Mechanic found guilty of fencing despite ‘improper’ investigation

Mechanic found guilty of fencing  despite ‘improper’ investigation

PHILIPSBURG--The Court of First Instance on Thursday found Michal Demeitro Cranston (36) guilty of fencing and assault and sentenced him to 90 days imprisonment with 46 days suspended on three years’ probation.

  Police arrested Cranston on April 8, 2019, on suspicion of car theft and seized several vehicles that were in his yard as well as items from his home.

  While it is not uncommon for a mechanic to have many vehicles on their property, this investigation centred on a Hyundai truck that had been stolen from car dealership Motorworld on March 24, 2019. The global positioning system (GPS) imbedded in the truck led police straight to Cranston’s home.

  A Kia Sportage found in the yard was also deemed by authorities to have been stolen.

  The vehicle identification number (VIN) had been tampered with on both automobiles, and they had forged insurance papers. One of the fraudulent VINs matched another car which had been reported stolen in 2018.

  Cranston stood trial for fencing these two stolen vehicles on Thursday afternoon. Fencing is the act of knowingly buying stolen goods in order to later resell them for profit. The “fence” acts as a middleman between thieves and the eventual buyers of stolen goods, who may not be aware that the goods are stolen.

  Cranston denied the fencing charges during the trial. He told the court that the Hyundai truck had been brought to his yard by one man, while the Kia had been brought by another. Both men wanted work done on the vehicles, said Cranston.

  He said he did not know either of them and that they had just “popped up” in his life. Cranston told police that the men had contacted him by phone, and that he had recently lost his mobile phone and was thus unable to give their numbers to the authorities.

  The prosecutor considered it proven that Cranston knew the vehicles were stolen and had actively participated in the crime.

  Cranston was vague about the men who allegedly came to him with the vehicles, said the prosecutor, adding that the story about losing his mobile phone conveniently meant that these persons could not be tracked down by police. The men’s names also kept changing in subsequent police interrogations, said the prosecutor.

  No one came forward to claim the Kia Sportage since Cranston’s arrest. The prosecutor characterised this as “exceptional”, considering that it is a valuable car.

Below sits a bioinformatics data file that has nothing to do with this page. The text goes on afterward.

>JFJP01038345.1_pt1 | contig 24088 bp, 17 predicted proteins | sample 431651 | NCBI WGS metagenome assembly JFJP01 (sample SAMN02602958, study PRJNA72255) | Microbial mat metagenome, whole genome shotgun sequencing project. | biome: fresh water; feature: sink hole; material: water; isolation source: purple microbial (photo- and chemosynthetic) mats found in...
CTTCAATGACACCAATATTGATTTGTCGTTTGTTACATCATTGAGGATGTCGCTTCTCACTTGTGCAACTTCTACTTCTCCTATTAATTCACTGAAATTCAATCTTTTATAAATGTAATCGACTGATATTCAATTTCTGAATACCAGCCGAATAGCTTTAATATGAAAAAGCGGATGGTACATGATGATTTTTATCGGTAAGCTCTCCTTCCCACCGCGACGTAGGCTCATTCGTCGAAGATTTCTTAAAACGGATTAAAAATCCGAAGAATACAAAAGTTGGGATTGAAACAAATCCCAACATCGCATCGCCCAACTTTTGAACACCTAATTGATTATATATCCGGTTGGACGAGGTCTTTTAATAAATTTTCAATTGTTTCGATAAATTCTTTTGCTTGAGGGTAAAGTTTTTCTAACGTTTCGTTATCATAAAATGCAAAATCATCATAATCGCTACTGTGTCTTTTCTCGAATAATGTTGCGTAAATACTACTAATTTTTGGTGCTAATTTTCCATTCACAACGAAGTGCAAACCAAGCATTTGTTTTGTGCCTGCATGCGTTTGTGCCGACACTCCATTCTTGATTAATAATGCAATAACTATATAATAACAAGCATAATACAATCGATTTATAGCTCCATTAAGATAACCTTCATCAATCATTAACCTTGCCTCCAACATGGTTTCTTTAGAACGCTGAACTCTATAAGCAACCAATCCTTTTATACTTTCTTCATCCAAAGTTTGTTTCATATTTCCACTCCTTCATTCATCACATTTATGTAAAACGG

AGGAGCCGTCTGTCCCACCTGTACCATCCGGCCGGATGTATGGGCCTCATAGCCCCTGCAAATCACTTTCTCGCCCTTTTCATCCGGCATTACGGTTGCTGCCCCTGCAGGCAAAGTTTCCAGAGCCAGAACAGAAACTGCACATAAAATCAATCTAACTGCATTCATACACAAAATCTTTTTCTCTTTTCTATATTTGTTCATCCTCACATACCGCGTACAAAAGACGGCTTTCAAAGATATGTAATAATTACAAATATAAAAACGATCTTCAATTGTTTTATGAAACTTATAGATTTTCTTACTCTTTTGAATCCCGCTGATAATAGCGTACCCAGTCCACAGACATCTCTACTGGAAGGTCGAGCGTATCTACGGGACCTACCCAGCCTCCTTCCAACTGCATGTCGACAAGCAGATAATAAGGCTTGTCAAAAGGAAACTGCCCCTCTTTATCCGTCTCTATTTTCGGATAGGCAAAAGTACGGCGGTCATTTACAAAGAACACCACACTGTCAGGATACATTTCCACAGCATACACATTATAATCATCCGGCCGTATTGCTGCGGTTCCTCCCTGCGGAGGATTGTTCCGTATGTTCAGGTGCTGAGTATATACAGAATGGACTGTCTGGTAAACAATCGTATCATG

Given the defendant’s criminal record, the prosecutor demanded three months imprisonment and 100 hours of community service for Cranston’s involvement in the crimes.

  In pleading for her client’s acquittal of the fencing charge, attorney-at-law Safira Ibrahim argued that her client could not have known that the vehicles were stolen because there was nothing strikingly abnormal about them. There was thus nothing to arose Cranston’s suspicion of wrongdoing, said Ibrahim.

  Ibrahim countered the prosecution’s characterisation of her client being uncooperative with the investigation. After Cranston was released from pre-trial detention, he kept going to the police and Prosecutor’s Office to inquire about the case.

  The investigation is where Ibrahim casted the most scrutiny, describing it a “rollercoaster”. She pointed to many perceived faults in the case’s handling, including the police’s refusal to release the other cars and property belonging to her client despite there being no evidence that they had also been stolen.

  The investigation should have been closed sooner, but it dragged out for more than 18 months, said Ibrahim.

  It is not strange that no one came to claim the Kia Sportage, said Ibrahim. Cranston’s case was prominently featured last year in the media and anyone coming forward would have known that they would be suspected of car theft, she argued.

  The prosecutor admitted the investigation “did not go well”, but said this was not a reason for Cranston to go unpunished.

  Cranston also stood trial on a separate charge of having assaulted a man on February 5, 2019. Although Cranston admitted this crime, Ibrahim argued that he should receive leniency because the man he assaulted had a knife. Cranston had panicked and hit the man out of fear, she said.

  The judge found Cranston guilty of assault and fencing. The judge said the GPS device in the Hyundai truck depicted the vehicle going directly to the defendant’s home after leaving Motorworld, which was indicative that Cranston knew it was stolen.

  Cranston must have also realised the VINs had been tampered with, said the judge, who found it unlikely that he would have not spotted the discrepancies.

  The judge sentenced Cranston to 90 days imprisonment with 46 days suspended, but did not give him any community service. Because Cranston spent 44 days in pre-trial detention, he will not have to go back to prison. The Kia Sportage will remain confiscated.

  The judge also found that the authorities had mishandled the investigation and ordered the immediate return of his other seized cars and property – all at government’s expense.

The Daily Herald

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